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Abu Dhabi, UAEMonday 16 July 2018

Taliban trained British bomb maker found guilty of Westminster terror plot 

Khalid Ali spent over five years in Taliban training camps.

Firearms officers from the British police detain a man, later named as Khalid Mohammed Omar Ali, on Whitehall near the Houses of Parliament in central London, before being taken away by police. AFP / Niklas Hallen
Firearms officers from the British police detain a man, later named as Khalid Mohammed Omar Ali, on Whitehall near the Houses of Parliament in central London, before being taken away by police. AFP / Niklas Hallen

Khalid Ali, a British plumber from Edmonton in north London who had spent years making bombs for the Taliban in Afghanistan, was found guilty on Tuesday of planning a terror attack in Westminster.

The 28-year-old was caught carrying three knives near Westminster Palace in April 2017 and arrested. Ali denied terror offences and said he was carrying the knives in "self-defence".

A month earlier, a British-born convert to Islam had ploughed a car into pedestrians on nearby Westminster Bridge, killing four people, before stabbing a policeman to death in the grounds of parliament.

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In June 2011, he had told his family that he was moving to Birmingham for work but instead Ali had gone to Afghanistan to join the Taliban. His family would not hear from him for more than five years. There he went to a "Taliban training camp affiliated to Al Qaeda where, for several years, he helped terrorists make hundreds of bombs capable of mass murder," said Deputy Assistant Commissioner Dean Haydon.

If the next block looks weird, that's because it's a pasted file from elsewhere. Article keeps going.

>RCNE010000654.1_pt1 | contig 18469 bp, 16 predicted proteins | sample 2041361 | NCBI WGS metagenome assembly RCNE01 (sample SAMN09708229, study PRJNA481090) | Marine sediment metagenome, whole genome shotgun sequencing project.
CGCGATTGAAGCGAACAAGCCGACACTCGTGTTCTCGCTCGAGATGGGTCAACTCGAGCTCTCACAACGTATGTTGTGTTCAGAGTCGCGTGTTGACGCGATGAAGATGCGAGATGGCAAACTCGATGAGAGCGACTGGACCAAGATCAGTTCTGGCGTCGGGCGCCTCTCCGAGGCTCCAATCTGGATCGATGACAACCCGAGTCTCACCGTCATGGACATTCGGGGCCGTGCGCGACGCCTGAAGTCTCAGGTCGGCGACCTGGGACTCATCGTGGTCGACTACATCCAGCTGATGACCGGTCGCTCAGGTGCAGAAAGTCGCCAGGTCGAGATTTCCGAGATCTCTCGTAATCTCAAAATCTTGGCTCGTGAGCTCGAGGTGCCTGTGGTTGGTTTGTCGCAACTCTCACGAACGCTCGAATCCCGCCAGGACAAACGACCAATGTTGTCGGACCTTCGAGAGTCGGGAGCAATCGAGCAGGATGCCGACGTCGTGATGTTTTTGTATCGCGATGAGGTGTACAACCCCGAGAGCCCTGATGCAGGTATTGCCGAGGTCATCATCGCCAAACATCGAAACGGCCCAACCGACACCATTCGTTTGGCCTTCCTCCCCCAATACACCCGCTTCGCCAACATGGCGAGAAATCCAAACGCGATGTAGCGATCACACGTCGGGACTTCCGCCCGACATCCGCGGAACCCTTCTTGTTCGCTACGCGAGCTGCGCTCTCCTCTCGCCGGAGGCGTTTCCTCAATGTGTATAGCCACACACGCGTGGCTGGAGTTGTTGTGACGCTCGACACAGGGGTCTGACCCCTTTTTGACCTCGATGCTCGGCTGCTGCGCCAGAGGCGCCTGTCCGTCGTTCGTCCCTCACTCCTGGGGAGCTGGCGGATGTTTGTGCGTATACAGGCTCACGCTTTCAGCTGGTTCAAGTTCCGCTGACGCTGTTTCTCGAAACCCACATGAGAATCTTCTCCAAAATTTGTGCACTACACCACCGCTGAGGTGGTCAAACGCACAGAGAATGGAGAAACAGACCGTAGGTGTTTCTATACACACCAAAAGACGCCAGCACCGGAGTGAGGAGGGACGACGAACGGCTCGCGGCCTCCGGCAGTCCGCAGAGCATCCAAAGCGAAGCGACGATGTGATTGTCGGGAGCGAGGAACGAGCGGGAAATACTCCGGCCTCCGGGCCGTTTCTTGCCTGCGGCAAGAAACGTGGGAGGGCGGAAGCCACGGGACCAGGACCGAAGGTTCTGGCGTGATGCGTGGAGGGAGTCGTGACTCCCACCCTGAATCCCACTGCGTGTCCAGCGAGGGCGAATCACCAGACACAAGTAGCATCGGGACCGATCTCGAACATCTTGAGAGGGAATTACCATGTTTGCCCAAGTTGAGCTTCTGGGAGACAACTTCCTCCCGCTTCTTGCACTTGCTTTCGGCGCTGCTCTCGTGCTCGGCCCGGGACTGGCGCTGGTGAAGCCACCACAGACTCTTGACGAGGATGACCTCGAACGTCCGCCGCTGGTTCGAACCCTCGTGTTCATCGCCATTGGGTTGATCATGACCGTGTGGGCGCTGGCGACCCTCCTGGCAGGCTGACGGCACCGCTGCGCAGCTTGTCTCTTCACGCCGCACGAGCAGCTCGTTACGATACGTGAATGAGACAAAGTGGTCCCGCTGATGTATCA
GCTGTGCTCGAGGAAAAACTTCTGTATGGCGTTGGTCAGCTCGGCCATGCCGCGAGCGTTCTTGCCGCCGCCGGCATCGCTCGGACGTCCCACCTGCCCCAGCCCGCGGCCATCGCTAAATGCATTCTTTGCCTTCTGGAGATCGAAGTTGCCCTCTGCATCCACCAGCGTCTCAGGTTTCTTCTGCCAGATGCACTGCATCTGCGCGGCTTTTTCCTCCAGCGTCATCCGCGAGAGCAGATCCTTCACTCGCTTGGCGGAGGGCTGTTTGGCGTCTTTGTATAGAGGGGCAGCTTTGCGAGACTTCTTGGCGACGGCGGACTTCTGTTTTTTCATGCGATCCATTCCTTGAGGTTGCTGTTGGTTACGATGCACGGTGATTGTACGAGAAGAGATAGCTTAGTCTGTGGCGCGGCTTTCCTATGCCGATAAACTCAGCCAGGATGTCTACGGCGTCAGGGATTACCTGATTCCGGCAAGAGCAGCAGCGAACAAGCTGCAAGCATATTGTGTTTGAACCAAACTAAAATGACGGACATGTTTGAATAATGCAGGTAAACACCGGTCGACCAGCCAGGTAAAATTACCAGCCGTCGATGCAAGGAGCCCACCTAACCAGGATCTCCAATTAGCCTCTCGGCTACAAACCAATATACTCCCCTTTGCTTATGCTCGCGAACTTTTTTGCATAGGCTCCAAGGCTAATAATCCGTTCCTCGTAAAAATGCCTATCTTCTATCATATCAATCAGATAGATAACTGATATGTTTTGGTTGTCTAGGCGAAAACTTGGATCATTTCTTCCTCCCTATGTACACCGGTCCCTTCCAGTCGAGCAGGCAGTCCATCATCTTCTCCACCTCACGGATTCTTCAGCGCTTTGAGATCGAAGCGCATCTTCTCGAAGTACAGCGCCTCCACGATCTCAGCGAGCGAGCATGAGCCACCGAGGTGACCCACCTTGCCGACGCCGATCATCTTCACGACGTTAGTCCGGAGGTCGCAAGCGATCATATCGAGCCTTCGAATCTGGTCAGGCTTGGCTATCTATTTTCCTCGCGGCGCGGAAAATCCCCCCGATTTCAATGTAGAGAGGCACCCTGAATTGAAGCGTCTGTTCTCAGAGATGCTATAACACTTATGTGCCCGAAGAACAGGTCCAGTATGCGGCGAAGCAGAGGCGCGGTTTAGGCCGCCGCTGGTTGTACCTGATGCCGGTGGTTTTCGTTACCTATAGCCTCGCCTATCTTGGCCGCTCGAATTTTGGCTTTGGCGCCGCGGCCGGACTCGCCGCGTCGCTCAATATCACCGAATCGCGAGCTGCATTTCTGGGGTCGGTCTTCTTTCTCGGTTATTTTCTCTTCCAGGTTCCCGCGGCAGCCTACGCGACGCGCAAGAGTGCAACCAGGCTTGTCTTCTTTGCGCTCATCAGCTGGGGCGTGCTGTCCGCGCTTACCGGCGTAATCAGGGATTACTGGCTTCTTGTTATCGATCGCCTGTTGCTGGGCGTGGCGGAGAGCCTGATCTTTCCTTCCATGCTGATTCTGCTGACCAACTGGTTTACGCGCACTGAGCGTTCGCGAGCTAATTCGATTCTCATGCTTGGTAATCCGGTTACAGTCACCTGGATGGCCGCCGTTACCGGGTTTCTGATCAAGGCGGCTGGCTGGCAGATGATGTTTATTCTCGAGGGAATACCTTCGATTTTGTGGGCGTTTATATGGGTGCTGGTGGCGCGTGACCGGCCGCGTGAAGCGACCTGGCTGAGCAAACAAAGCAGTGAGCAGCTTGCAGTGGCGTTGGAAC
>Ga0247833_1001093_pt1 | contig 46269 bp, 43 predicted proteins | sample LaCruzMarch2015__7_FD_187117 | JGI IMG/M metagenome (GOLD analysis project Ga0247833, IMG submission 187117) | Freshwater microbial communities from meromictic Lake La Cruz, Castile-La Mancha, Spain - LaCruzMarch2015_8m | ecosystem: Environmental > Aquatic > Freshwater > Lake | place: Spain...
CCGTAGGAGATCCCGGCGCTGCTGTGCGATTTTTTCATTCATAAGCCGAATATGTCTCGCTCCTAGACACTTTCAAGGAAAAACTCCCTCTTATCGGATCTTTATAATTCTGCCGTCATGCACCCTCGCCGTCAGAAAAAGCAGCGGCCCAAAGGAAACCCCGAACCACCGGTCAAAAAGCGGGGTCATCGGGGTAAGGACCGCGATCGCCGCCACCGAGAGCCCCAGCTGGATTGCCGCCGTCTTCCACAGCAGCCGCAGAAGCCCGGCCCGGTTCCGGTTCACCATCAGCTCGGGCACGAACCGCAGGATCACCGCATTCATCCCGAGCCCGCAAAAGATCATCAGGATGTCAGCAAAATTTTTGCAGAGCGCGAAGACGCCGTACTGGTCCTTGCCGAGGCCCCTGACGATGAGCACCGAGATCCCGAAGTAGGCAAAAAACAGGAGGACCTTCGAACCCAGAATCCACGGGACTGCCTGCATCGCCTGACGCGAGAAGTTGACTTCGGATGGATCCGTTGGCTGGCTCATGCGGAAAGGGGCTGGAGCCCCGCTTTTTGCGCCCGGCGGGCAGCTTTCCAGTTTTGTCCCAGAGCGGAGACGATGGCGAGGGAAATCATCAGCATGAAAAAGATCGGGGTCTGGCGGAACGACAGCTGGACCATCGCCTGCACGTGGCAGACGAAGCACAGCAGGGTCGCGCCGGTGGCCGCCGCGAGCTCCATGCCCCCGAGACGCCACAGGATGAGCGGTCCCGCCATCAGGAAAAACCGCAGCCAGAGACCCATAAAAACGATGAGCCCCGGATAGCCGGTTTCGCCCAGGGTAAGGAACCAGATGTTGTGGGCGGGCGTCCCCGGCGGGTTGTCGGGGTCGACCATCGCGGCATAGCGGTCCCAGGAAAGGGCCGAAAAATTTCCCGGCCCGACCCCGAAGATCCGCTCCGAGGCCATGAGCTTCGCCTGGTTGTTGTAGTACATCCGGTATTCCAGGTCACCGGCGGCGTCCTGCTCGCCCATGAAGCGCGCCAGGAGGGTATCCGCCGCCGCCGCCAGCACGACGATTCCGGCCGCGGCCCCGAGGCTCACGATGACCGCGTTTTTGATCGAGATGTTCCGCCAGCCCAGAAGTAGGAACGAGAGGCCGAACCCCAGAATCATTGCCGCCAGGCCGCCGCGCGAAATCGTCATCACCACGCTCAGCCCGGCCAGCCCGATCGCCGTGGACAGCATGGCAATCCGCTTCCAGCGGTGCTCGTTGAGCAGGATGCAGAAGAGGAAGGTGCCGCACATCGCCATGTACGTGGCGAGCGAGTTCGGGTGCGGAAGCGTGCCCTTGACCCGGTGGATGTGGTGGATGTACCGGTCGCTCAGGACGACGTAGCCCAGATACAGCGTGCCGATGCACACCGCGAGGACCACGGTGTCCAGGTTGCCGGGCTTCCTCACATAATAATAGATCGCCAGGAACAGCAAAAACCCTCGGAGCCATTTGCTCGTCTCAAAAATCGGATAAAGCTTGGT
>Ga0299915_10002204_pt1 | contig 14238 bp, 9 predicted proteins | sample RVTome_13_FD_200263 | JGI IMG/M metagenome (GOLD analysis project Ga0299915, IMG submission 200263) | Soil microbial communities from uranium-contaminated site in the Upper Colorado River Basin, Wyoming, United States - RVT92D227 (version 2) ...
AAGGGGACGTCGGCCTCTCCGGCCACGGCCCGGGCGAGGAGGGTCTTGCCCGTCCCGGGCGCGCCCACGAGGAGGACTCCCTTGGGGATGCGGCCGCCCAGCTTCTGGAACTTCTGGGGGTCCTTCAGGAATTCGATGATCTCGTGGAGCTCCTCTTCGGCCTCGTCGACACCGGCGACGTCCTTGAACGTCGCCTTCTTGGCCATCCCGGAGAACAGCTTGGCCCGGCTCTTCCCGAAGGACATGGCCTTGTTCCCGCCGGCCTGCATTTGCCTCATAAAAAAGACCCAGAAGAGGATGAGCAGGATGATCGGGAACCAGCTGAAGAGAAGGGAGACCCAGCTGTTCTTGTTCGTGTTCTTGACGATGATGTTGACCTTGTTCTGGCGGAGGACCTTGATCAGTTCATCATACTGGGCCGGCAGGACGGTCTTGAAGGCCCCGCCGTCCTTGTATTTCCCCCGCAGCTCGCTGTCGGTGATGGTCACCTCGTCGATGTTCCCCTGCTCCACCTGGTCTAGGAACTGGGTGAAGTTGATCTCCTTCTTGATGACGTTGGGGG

In a televised interview Ali said he had detonated more than 300 bombs. During the trial, the court heard how his fingerprints had been found on component parts of explosive devices handed over to US forces in Afghanistan in 2012. During the interview Ali also said he wanted British leaders to leave "Muslim lands", destroy the state of Israel and release prisoners of war.

He was described by the Deputy Assistant Commissioner Dean Haydon as an "incredibly dangerous individual". Adding that his arrest and sentencing show "how close the UK counter-terrorism network works with partners and allies to bring to justice those seeking to harm others across the world".

(FILES) In this file photo taken on April 27, 2017 a British police forensics officer holds a knife as evidence is collected on Whitehall near the Houses of Parliament in central London, at the scene where Khalid Mohammed Omar Ali was detained and taken away by police. Khalid Mohammed Omar Ali was on June 26, 2018, found guilty of plotting a knife attack on MPs and police outside the Houses of Parliament. / AFP / Justin TALLIS
A British police forensics officer holds a knife as evidence is collected on Whitehall near the Houses of Parliament in central London, at the scene where Khalid Mohammed Omar Ali was detained and taken away by police. AFP / Justin Tallis

The jury convicted Ali of preparing an act of terrorism in the UK, and two counts of possessing an explosive substance with intent.

“I would consider myself as a mujahid [Islamic warrior],” said Ali. “Jihad is what we do…and I am here to let you know the reason why I have come with the message, for you to make the right decisions, if not…we have a lot of time. UK is next on the list".

Sue Hemming from the Crown Prosecution Service said: “Khalid Ali planned to carry out a vicious knife attack in London that could have injured many and endangered life". He will be sentenced at a later date.